True Peak Normalisation in Cubase?

I know there are true peak meters in Cubase but I need to normalise audio files automatically in bulk. As far as I can tell, this isn’t possible in Cubase?

You can do it with Direct Offline Processing: select multiple audio events, right click, Processes->Normalize , set the value and hit apply.

If you want to save the normalized files back to a dedicated file, it might be better to use an audio editor that supports batch processing (like Wavelab, Acoustica, Audacity or probably most others)

Offline processing is not “true peak”.

Oh, didn’t read precisely enough. Acon Digital can do that. There is a free demo available.

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You can do this:
Use peak normalization.
Use audio->statistics, there is a True Peak value.
Use peak normalization but use the difference from statistics “True Peak” to the desired level.
Im not sure that the statistics a a real true peak though.

@Charb Unfortunately I do not believe there is a native way in Cubase to normalize to true peak.

@cubace That is a good workaround but a little hard to do on a batch of files.

@Pedro_G Are you trying to help?

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Another clumsy workaround: Insert the Cubase Brickwall Limiter, set it to “DIC” (detect intersample clipping" and to the desired dB-value, then play back the part of the file with the highest peak value and increase the gain so that is just doesn’t get the limiter working…

If i apply the normalize to 0 dBFs , as mentioned in the link i send you, using the offline processing the master meter shows 0 dBFs , so i assume the Offline does true peak normalization.
If it doesn’t who cares, they measure the same point in time (true vs peak), only using more or less detail.

If you had read the link you posted yourself, you would have known that it is not true peak at all and that Cubase uses sample peak. No assumption needed.

Your converters care. I can only recommend you read up on the difference between sample peak and true peak.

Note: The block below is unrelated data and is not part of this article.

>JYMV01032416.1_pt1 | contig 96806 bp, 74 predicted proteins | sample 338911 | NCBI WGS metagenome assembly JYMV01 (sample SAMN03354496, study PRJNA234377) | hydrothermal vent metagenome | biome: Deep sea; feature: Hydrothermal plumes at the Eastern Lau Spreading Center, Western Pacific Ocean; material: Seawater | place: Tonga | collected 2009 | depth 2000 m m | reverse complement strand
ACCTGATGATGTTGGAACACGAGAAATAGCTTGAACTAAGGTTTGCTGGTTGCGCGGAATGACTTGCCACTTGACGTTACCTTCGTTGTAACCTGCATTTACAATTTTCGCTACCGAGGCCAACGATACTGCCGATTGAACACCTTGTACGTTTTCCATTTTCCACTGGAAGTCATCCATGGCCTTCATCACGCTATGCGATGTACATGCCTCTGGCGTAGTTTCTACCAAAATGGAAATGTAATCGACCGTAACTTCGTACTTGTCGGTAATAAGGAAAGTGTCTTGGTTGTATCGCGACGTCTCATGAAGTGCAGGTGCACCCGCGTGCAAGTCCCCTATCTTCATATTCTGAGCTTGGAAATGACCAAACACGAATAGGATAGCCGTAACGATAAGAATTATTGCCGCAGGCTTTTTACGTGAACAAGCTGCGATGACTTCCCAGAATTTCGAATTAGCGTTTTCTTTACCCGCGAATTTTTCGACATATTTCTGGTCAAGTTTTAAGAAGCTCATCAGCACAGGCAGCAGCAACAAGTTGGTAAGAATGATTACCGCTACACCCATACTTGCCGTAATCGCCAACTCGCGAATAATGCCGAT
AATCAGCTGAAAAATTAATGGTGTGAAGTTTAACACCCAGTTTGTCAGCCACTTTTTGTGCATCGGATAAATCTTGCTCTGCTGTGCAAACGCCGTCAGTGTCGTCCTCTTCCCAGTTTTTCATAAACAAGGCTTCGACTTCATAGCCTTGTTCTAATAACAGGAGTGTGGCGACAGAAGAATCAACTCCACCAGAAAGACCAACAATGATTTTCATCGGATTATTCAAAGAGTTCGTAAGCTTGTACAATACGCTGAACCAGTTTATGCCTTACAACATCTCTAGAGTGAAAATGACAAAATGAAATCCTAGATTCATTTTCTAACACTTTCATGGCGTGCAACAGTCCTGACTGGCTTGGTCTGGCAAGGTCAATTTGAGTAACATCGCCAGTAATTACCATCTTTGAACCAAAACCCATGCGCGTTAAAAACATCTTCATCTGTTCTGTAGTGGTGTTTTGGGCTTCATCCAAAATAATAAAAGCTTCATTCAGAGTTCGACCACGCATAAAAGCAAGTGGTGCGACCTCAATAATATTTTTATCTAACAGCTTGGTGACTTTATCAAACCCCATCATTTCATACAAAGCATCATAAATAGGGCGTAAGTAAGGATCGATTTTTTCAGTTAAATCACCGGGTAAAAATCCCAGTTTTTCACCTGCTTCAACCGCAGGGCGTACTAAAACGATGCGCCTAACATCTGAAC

For sure, but at least it can export the vales to clipboard so I would not to rule out that is impossible.

If your so “afraid” of the inter sample peaks on your converters why don’t you just leave some “space” like 0.2 or 0.3 in the normalization stage?


did they made it wrong ? i dont think so!

Those tracks you mentioned are a part of the loudness wars, so yes, they “made it wrong”. Why would you want unwanted and unpredictable distortion on your tracks? That’s just stupid or ill-informed.

Congratulations! You’ve picked some of my least favourite tracks of all time.

Thank god for Techno :smiley:

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Has anyone actually ever heard true peak distortion? I personally think that it has been a bit of a hysteria in recent years. I mean, for years no one really cared about it, and then suddenly it is the most dangerous thing in audio because someone measured that in certain DACs and situations it could potentially lead to distortion…. My (absolutely uninformed) guess is that actually audio professionals never really noticed any TP distortion, because they tend to use higher quality converters that have enough headroom anyway.
The problem with the loudness war was not TP, but the distortion resulting from massively overdone limiting and clipping.


What is wrong or what is right is an individual concept.
Focus on your mix and let it be . Make it sound good and musical.
Get away of distractions and you will find your way.

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So going over TP has nothing to do with squeezing more loudness out of a track?

Of course no, there’s no such thing of True Peak “distortion”, simply because True Peak is the representation of the waveform once it is converted back into an analog signal and played back through speakers. Music streaming platforms don’t care about True Peak, the only thing they care about is the actual digital signal / loudness.

The only thing that could ever produce distortion afterwards is the playback device itself. Depending on the components quality, the analog electrical signal can be altered, but it has nothing to do with the extra 0.5 dB TP. Assuming that the circuit is well made, it is supposed to handle a much higher voltage than what the DAC is able to generate.

And, people probably found out that some DAC can “distort” by feeding incredibly loud signals (maybe something like two-digit True Peak), so there is indeed a limit in the voltage that can be generated by converters, but under normal conditions this will never happen.

Anyway, if you compare 10 different playback devices they will all have different sound characteristics. And this is the same with speakers, and actually, those latter are what alters the signal the most… :grin:


Crapy DAC will distort for sure! Im glad most of those “ugly” mp3 players are gone!

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